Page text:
|Thomas Mann's Classic, 80 Pages|
From a business marketing point of view I understand that because of production costs, brand image and customer demand most publishing companies have developed criteria for the books they publish. Maybe they only publish mysteries. Why not? Maybe they specialize even further and publish only noir or maybe only cozies. Makes sense to me. Do what you know best. Or do what you love. Most publishers have another requirement — word count. Though this is most annoying to me, having a minimum word requirement isn’t arbitrary on their part. Experience has taught them that buyers of mystery novels, at the moment, expect 60,000 to 80,000 words. According comments I’ve picked up as I sample various blogs on writing and reading, many, many readers feel cheated if there isn’t certain heft to the work. They don’t count words, or really look at type size or leading, or the white space between chapters but they do look at the number of pages. I think they need to know how misleading that can be. Sure, if you are a reader who likes epic novels or story that covers a group of characters over generations, a big, thick, doorstop of a book may be essential to tell the story. But generally speaking, I think readers ought to know that the satisfaction a reader receives isn’t quantitative, it’s qualitative.
I remember reading a mystery a few years ago by a best-selling, award-winning author when I came upon a passage that described a place that was very familiar to me. That description, though paraphrased, was awfully close to the description on the entity’s web site. In reality, no harm, no foul. In fact, the organization’s PR Department was probably grateful for the exposure. On the other hand the lengthy passage did nothing to advance the plot, develop character or add color to the setting. I’d bet my bottom dollar, as they used to say, that this bit of diverting narrative was added later to meet the publisher’s word count requirement. I can imagine the writer’s frustration. The book was done, but damn, it was 8,000 words short.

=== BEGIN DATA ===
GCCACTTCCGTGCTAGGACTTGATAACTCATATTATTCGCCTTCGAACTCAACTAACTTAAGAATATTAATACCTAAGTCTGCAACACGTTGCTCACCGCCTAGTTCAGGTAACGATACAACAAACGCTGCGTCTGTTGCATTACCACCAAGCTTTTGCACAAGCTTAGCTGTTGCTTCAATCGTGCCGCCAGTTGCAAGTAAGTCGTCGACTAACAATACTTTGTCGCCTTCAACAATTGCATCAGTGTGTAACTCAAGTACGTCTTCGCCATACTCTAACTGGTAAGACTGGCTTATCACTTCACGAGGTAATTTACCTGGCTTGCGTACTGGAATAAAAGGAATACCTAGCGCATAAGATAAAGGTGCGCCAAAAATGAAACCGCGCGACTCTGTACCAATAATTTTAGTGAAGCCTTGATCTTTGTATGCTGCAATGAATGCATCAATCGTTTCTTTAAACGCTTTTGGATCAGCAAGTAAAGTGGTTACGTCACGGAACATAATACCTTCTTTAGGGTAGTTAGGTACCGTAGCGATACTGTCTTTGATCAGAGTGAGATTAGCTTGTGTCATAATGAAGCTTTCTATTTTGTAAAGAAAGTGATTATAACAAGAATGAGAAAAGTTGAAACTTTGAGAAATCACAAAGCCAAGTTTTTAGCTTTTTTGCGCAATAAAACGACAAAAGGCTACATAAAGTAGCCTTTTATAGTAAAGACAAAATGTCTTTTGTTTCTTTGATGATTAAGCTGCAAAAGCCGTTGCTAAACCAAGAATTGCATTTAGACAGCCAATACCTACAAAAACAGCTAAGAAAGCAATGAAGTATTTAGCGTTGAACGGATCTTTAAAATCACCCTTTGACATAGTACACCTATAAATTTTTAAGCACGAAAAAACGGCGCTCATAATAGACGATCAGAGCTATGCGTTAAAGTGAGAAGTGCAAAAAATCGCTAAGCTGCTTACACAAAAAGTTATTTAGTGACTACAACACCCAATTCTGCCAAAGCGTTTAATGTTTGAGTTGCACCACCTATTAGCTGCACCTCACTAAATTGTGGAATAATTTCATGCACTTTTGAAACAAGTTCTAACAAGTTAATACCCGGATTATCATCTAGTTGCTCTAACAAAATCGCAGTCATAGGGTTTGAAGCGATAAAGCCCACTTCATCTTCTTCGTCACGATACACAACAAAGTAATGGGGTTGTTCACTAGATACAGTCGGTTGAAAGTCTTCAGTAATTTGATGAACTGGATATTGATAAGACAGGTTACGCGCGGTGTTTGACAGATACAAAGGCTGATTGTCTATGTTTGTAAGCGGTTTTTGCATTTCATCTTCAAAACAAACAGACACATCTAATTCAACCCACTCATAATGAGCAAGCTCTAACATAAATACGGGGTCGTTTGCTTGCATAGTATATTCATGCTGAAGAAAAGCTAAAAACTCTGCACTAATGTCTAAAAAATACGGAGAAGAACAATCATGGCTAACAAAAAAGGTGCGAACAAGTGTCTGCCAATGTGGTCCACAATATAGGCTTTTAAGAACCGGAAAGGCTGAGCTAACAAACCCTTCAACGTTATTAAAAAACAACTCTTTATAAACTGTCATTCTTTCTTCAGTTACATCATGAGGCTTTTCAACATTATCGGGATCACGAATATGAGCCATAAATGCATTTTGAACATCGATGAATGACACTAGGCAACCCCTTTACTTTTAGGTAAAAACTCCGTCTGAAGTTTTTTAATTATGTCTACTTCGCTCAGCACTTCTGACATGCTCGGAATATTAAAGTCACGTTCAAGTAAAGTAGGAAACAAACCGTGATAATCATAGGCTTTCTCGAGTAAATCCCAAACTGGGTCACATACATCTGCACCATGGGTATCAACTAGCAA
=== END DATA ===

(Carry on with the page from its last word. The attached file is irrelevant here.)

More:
|Tolstoy's Tome, 1,296 pages|
In an ideal world, we writers would prefer to tell the story with the number of words it takes to tell the story, whether that turns out to be 20,000 or 120,000. (If you are a writer who disagrees with that, I’d love to hear from you.)
Perhaps, in the future, technology (both print and electronic) will convince publishers to stop adding filler to their products. I believe asking a writer to make the work longer simply to make it longer is like telling Van Gogh to make that picture of the sunflowers a couple of inches taller.
Meanwhile, I have really good mystery manuscript called Wake Up Little Theo that comes in 3,000 words short of the 60,000 mark just sitting round gathering dust.